Conflicts between parents and their children at bedtime are common.. For adults, sleep is
welcome rest. For children, it's lost time, time when they could be doing something fun like
playing computer games or finishing a drawing of their cartoon hero. So the youngsters often
And in families where both parents work, the nightly
ritual of putting the children to bed
can be even more of a tussle. Most parents don't get home until at least seven in the evening, and
there's little slack between bath, dinner, homework and bedtime.
Whatever the situation, a growing child still requires a decent amount of sleep, and for
young schoolchildren and toddlers, that's between 10 and 12 hours a night.
But what happens when children fight it every step of the way, from taking a bath to putting
on pyjamas to getting into bed? When they refuse to sleep alone in bed or wake up repeatedly, or
need to be rocked for an hour before nodding off?
It's usually not hard to tell when a child doesn't get enough sleep.
"He can be irritable, whiny, more clumsy," says paediatrician Dr Leigh Shapleigh. "And
when a child has any sort of behavior problem, it is just
exacerbated by lack of sleep."
Children - especially small children - thrive on routine, so the more regular their bedtime is
the better it is for the entire family.
Exactly when a child goes to bed has to be, determined by the parents, Shapleigh says.
"The trick is to decide what you want to do. If you want the bedtime at 7.30 or 8.30 or 9.30,
decide how to get there."
Although many parents are consistent, the routine they adopt only results in long, wearying
nights. They become caught in a trap they have inadvertently created. Their children rely on
them to help get to sleep. Parents cajole, sing to them, rock them, rub their back
-- only to have the
little ones wake the moment they tiptoe out of the room. Quality time disappears, tempers are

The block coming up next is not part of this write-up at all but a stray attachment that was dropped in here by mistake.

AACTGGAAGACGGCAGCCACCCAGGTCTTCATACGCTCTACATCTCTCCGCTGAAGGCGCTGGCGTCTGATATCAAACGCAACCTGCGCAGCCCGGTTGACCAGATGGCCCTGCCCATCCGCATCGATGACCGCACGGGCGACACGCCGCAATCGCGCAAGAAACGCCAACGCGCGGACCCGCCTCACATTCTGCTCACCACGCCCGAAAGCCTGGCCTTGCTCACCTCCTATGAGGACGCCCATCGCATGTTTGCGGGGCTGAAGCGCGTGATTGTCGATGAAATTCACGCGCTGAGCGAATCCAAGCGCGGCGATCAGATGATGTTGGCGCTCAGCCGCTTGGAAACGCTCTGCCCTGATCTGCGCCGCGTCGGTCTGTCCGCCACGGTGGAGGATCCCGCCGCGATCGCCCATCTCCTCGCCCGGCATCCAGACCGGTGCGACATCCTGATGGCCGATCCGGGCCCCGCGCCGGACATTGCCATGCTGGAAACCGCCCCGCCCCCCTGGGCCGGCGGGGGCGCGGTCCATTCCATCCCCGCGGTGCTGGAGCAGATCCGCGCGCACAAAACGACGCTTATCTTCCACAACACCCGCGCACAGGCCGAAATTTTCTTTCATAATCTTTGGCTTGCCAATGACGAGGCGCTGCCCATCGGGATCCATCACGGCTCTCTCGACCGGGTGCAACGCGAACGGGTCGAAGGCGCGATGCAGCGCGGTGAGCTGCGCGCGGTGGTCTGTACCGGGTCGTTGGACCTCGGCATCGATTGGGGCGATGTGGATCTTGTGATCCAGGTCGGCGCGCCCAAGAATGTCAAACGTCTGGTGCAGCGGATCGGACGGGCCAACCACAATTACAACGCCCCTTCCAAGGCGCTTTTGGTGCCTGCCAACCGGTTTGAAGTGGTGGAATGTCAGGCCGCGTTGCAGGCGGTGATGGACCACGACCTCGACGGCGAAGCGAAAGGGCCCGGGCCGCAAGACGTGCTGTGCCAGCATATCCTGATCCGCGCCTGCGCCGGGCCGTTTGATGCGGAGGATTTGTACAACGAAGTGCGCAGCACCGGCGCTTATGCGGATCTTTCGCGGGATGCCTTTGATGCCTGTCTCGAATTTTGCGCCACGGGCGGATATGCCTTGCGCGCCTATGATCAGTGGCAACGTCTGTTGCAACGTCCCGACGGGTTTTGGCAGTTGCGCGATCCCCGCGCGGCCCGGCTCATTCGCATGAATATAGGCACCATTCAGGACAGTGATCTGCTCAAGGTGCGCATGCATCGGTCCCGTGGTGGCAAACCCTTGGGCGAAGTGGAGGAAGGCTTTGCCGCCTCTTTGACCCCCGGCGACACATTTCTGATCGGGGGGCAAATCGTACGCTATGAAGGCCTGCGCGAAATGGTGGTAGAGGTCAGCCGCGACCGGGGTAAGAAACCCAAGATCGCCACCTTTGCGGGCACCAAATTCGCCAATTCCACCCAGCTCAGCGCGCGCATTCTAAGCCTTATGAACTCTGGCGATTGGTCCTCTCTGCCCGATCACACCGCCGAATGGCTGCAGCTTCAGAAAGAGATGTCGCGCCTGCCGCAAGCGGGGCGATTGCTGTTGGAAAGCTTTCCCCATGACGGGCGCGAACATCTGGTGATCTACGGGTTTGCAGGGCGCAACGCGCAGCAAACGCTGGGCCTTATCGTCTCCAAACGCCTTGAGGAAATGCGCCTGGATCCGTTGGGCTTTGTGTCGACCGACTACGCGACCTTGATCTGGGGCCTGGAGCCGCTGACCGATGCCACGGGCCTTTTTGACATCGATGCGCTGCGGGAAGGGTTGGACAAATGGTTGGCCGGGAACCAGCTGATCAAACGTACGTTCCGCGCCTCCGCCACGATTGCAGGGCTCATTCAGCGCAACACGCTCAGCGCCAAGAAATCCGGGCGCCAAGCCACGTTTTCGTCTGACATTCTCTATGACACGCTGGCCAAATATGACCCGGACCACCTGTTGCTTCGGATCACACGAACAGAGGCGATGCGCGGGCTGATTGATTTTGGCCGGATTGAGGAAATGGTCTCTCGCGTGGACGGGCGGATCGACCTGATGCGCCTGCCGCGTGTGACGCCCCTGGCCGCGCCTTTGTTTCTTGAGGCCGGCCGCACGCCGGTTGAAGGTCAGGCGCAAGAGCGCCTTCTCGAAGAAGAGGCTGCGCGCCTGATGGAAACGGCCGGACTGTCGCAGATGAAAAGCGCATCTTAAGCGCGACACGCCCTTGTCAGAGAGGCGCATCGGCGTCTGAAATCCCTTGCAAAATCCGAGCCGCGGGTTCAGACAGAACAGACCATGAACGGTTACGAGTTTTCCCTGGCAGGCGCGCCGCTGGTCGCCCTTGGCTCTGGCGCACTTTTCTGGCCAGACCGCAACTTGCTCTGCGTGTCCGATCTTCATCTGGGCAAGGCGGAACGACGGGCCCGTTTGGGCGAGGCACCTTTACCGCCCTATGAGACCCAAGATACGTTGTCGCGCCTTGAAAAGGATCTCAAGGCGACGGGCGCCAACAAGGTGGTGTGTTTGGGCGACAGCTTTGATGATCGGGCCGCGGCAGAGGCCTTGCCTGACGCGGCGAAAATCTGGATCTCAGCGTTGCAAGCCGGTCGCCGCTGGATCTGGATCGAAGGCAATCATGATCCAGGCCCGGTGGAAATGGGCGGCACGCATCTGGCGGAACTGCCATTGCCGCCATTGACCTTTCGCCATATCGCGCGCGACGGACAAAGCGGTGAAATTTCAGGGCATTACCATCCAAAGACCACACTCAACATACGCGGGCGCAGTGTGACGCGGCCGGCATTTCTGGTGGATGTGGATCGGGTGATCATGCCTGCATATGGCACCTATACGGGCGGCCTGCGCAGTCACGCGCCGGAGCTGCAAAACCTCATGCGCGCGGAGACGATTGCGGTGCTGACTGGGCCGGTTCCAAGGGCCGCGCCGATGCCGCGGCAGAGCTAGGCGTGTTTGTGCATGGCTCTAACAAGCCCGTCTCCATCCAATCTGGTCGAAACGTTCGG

short, and bedtime becomes a civil war.
To frazzled parents who want desperately to escape that trap, Shapleigh suggests the
method that worked for a number of families.
"You have to let them cry. Be there to reassure them. Leave a night light on, but be
consistent. They understand your behavior more than they do your words."
Dr Richard Ferber, a paediatrician who is sometimes called the Dr Spock of children's sleep
problems, assures parents that most bedtime conflicts are not serious, and they can be avoided.
Parents who choose to wait out their child's erratic sleep patterns will probably see them
disappear, but that could take months or years.
Instead of waiting, Ferber suggests that parents take action, and after following a pleasant
bedtime routine, put the children to bed, leaving them there even if they cry, but checking on
them at specific intervals.
"There is no way to treat this problem without listening to some crying, but you can keep it
to a minimum," he says.
Parents who are fighting the sleep battle with their children often complain of being tired,
but forget that their children, who haven't yet learned to complain, are also tired.
"It is in your child's best interests to have uninterrupted sleep," Ferber says.
For children as well as adults, Ferber says, "sleep (serves) some restorative function for our
bodies and perhaps for our minds, and it is certainly necessary for normal functioning during the